It has been alleged, as a reason for the total absence of authentic coins of Otho in brass of Roman fabric, that the senate did not declare itself in that prince's favor, being desirous, before it recognized his Imperial title and caused brass money to be struck in his name, to see a termination put to the civil war which had arisen between his party and that of VitelliusStill (as Mr Akerman observes) it is singular that "no medal by order of the conscript fathers would appear to have been struck in honor of the new prince; for Tacitus informs us that, when Otho was elected, the senate assembled and voted him the title of Augustus and the Tribunicia Potestas.  Some antiquaries indulge the fond hope that, at some future time, a deposit of the Roman brass coins of the Emperor may be discovered."

M. Heunin, a scientific and highly intelligent numismatist of the present day, in his "Manuel," referring to those ancient writings and historical facts which support the opinion that the brass coinage alone was under the jurisdiction of the senate says "Gold and silver money of Otho is found in large quantities, but of this prince not a brass coin exists of Roman die.  If the senate had been invested with the right of striking money in all three metals, why should it have exercised that right with respect to the two precious metals, and not have done the same with the brass, since the latter was the most common money?  The division of the right of coinage between the Emperor and the senate explains this circumstance.  Otho caused money with his effigy to be struck in gold and in silver, therein exercising his privilege; and yet the senate did not order any brass money to be struck for that Emperor, although it had yielded to him, and he was master of Italy.  The reason of this is unknown.  It might be because he was the first Emperor proclaimed by the Praetorians, and as such not likely to conciliate the good will of the senators.  The short duration of his reign might also be alleged as a cause.  But these reasons are not entirely satisfactory.  There must have been for this conduct of the senate motives of which we are ignorant."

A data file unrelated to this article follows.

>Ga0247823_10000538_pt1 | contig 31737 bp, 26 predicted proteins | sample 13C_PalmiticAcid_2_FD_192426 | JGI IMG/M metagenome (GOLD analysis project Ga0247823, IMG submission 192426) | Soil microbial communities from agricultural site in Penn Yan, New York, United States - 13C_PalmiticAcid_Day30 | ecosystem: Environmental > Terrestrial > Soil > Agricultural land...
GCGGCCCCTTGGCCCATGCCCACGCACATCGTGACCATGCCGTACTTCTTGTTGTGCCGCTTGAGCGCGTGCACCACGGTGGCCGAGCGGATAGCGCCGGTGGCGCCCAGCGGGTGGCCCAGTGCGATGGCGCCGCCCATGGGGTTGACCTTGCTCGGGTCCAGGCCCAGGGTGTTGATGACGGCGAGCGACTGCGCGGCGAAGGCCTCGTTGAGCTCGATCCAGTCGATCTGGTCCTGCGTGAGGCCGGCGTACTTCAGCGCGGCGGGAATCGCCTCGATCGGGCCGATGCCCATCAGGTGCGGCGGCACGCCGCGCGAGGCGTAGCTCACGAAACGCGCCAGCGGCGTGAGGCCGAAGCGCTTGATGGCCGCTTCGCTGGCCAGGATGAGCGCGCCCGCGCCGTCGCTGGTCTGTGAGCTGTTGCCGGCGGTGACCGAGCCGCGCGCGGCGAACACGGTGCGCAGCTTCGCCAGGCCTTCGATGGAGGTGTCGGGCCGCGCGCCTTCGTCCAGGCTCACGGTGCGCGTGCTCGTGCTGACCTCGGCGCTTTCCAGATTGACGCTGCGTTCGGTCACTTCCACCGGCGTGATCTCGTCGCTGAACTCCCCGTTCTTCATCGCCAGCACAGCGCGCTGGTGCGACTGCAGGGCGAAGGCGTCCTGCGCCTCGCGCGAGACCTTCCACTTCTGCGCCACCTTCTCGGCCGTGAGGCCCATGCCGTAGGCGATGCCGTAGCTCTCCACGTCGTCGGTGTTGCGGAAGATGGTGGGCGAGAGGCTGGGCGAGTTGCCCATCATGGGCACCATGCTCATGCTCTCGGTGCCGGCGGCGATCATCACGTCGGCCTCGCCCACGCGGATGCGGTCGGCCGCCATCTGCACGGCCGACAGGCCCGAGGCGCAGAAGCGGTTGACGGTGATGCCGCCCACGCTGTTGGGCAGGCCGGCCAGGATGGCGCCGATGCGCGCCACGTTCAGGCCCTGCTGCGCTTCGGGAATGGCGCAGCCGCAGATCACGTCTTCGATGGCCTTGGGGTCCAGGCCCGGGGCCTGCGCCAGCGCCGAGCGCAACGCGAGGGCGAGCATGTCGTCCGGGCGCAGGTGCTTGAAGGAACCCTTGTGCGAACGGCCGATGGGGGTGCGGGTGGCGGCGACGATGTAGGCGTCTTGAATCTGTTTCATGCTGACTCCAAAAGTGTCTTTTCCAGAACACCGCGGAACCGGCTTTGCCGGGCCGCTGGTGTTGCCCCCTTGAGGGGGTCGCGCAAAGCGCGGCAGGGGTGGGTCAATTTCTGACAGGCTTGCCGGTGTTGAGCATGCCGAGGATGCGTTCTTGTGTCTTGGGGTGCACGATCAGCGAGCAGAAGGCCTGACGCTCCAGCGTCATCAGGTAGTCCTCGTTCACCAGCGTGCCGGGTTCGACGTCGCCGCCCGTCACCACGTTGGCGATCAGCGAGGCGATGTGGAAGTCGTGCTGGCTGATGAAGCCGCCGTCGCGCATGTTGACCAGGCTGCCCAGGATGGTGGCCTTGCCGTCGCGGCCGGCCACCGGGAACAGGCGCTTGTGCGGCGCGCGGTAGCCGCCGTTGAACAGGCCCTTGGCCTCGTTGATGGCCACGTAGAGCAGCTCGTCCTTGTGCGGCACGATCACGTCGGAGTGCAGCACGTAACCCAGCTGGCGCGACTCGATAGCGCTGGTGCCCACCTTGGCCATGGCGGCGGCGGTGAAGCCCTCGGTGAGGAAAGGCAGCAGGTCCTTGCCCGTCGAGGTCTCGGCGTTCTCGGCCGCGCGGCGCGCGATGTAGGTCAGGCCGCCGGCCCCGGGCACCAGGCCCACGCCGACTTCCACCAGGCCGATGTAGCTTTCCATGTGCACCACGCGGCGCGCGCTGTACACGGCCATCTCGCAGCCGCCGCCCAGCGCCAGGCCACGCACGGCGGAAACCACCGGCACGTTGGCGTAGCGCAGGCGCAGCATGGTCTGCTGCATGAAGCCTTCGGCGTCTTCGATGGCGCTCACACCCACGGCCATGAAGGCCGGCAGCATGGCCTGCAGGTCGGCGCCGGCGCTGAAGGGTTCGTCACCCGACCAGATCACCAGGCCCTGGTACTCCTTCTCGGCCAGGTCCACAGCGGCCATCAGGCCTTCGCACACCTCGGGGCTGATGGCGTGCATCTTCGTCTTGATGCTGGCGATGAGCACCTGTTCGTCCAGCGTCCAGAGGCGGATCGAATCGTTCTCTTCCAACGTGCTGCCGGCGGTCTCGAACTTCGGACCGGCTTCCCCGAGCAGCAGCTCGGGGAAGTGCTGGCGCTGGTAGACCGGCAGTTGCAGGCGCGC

See on this subject Eckhel, Doctrina Num. Vet. Vol vi p 302 et seq.

Otho's coin of the Colony of Antioch-

The obverse of this middle brass coin bears on its obverse IMP M OTHO CAES AVG round the head of this Emperor.  The reverse exhibits simply S.C. in a crown of laurel.

This medal is described to be of coarser workmanship than that of the Roman mint, but by no means of a barbarous fabric.  Although marked with the two letters S.C. (Senatus Consulto), it could not have been struck at Rome, where the senate never, by any formal act, acknowledged the authority of Otho.  Many circumstances, such as its workmanship, its resemblance to other coins bearing Greek legends round the heads and peculiar to Antioch in Syria, seem to show that it must have been struck in the last mentioned city, to which the right of coinage had been continued from the time of Pompey, by senatorial decree, which is what is meant by the letters S.C.

The desire to fill up the void left in the Roman brass series of Imperial medals, causes the Antiochian piece to be sought after with an eagerness that renders it extremely dear.  But, as before observed, all other brass medals with the head of Otho, and with Latin legends, are known to be false.

Otho (M. Salvius).  This name appears on brass of Augustus, struck S.C.  Obverse: CAESAR AVGVST PONT MAX TRIBVNIC POT with laureated head of the Emperor, behind which is a winged VictoryReverse: M SALVIVS OTHO III VIR.  This coin and two others by monetal triumvirs, are the only ones which in large brass of the real Roman mint, were coined during the lifetime of Augustus, and present to us the head of that prince.  They are rare; whilst the large brass of the same reign, without the head of Augustus, are common; and those in middle brass, with the head, are extremely common.  With reference to the moneyer OTHO, above-named, it may be observed that certain persons, curious, but not well-informed in these matters, have sometimes confounded him, from close similarity of appellation, with Emperor Otho.  Hence so many popular tales respecting Otho in brass found in such and such a place.  (See Lecons de Num. Rom. p. 71.)